Why use Silage Inoculants and Which are Best?

December 1, 2014

Why use Silage Inoculants and Which are Best?

Farmers often ask if silage inoculants are beneficial when making forage silages, and my answer is yes, irrespective of situation and type of crop.  It is a matter of risk and limiting losses, of dry matter and nutrient value, at every stage in silage making and utilisation.

Plants naturally have several varieties of bacteria, yeasts and moulds on them prior to harvest, but numbers and types of microorganisms present are not ideal for optimal fermentation.  Not using a good inoculant increases the risk of poorly ensiled and unpalatable silages.

Silage inoculants are widely accepted and used globally, with the best bacteria and combinations made by a handful of specialised companies.  These companies spend millions of dollars on R&D, to identify the most effective types and combinations of bacteria and enzymes.  They also undertake extensive independent trials to assess efficacy and gain EU and FDA approvals.

When selecting silage inoculants it is best to purchase brands from companies sourcing their bacteria and enzymes from one of these specialist manufacturers.  Using these products is likely to result in better silages than those using unselected bacteria from the bakery and brewing industries, or relying on pre-application fermentation to increase bacterial numbers, or enzyme only products.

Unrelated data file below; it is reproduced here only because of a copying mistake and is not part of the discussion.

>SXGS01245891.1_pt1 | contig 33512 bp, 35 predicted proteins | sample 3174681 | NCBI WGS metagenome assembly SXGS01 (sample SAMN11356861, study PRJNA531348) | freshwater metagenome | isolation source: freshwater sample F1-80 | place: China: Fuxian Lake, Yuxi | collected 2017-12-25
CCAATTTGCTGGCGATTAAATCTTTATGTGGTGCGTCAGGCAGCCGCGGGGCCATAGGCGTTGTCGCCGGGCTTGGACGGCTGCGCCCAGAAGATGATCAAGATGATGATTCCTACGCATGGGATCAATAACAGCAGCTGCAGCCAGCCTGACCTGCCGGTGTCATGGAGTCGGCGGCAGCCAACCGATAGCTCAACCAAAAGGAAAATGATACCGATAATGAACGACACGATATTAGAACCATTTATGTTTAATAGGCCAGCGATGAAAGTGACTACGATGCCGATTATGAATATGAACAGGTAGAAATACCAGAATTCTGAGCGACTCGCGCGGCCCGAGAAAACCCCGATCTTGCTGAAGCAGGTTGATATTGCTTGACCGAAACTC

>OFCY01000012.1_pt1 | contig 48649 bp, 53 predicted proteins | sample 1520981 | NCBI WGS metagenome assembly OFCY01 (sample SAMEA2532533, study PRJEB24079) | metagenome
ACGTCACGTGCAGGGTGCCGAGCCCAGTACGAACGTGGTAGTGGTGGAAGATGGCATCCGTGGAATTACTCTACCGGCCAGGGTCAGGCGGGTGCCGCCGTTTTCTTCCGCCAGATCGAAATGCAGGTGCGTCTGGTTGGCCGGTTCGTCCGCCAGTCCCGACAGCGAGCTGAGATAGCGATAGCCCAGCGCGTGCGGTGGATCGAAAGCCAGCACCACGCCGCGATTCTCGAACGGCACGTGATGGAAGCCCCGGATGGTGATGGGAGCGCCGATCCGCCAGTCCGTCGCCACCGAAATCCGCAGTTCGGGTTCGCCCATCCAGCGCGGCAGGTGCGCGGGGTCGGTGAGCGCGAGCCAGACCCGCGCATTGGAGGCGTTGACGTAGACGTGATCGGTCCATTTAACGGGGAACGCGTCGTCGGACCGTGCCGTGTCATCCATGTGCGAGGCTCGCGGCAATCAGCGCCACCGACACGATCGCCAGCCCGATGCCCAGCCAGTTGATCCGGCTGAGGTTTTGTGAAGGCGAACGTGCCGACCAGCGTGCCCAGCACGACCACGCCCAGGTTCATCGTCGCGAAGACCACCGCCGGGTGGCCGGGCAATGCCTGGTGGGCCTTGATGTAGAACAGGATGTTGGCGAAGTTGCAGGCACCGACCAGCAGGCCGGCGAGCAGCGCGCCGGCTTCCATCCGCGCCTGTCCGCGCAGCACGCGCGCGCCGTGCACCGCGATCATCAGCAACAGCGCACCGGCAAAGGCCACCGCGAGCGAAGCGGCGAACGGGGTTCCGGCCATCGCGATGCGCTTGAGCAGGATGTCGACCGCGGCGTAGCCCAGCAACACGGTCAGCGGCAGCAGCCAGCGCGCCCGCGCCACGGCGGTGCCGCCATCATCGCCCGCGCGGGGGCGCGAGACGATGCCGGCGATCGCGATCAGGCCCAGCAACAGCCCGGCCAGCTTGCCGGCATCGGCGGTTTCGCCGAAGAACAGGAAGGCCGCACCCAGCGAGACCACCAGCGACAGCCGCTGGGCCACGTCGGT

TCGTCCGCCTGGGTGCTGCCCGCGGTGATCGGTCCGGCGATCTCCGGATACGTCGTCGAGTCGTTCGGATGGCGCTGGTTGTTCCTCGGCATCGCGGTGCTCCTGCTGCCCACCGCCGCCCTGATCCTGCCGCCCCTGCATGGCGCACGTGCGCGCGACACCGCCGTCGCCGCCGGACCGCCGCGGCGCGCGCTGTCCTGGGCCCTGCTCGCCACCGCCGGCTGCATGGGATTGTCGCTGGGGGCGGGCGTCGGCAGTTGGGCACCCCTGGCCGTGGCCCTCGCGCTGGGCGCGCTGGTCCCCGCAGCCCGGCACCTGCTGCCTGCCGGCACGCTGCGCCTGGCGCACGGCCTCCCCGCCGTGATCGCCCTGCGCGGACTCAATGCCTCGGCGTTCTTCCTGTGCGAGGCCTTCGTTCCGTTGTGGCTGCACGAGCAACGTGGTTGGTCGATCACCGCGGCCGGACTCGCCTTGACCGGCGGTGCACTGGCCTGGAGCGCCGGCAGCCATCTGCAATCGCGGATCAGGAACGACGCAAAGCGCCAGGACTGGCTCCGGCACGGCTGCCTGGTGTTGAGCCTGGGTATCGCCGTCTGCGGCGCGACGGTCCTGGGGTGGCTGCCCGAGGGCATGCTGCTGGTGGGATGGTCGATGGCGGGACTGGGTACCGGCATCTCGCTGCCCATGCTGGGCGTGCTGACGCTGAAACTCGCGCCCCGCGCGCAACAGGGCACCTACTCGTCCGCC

The best brands deliver high levels of viable live bacteria (no less than 200,000 CFU’s / gram of crop).  High bacteria numbers are not the whole answer, as the types and combinations are also important.  Bacterial strains should work as a relay team during early fermentation stages, as each work best at different pH’s, to lower the pH as fast as possible, as this minimises dry matter losses.

Inoculants should also contain a specific bacteria strain to minimise the growth of clostridia bacteria, which can result in less palatable silages.  Voluntary intakes of such silages tend to be low, and they can increase the risk of thermoduric grades in milk.  Some inoculants may also contain a specific bacterial strain to improve stack or pit stability, in cases of slow utilisation after opening, or in damp hay, where heating may become a problem.

Good inoculants may include enzymes to help unlock sugars that would otherwise be tied up in plant structural fibre.  Enzymes are most beneficial with low sugar crops, such as those harvested in damp and cloudy conditions.  Bacteria require sugars to grow, multiply and produce acids to preserve crops.

Many NZ farmers believe it is more important to use inoculants on maize than other crops.  In fact grass and particularly lucerne crops are more difficult to ensile successfully due to their higher buffering capacity.

As featured in NZ Dairy Farmer

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